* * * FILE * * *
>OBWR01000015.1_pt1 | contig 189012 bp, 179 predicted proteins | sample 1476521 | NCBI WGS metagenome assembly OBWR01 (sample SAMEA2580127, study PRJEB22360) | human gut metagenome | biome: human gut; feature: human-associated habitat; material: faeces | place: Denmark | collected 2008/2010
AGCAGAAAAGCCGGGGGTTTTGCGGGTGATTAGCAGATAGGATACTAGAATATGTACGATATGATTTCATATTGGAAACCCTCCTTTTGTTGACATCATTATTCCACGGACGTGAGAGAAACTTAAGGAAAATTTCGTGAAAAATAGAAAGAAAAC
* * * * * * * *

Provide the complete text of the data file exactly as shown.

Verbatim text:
>OBWR01000015.1_pt1 | contig 189012 bp, 179 predicted proteins | sample 1476521 | NCBI WGS metagenome assembly OBWR01 (sample SAMEA2580127, study PRJEB22360) | human gut metagenome | biome: human gut; feature: human-associated habitat; material: faeces | place: Denmark | collected 2008/2010
AGCAGAAAAGCCGGGGGTTTTGCGGGTGATTAGCAGATAGGATACTAGAATATGTACGATATGATTTCATATTGGAAACCCTCCTTTTGTTGACATCATTATTCCACGGACGTGAGAGAAACTTAAGGAAAATTTCGTGAAAAATAGAAAGAAAAC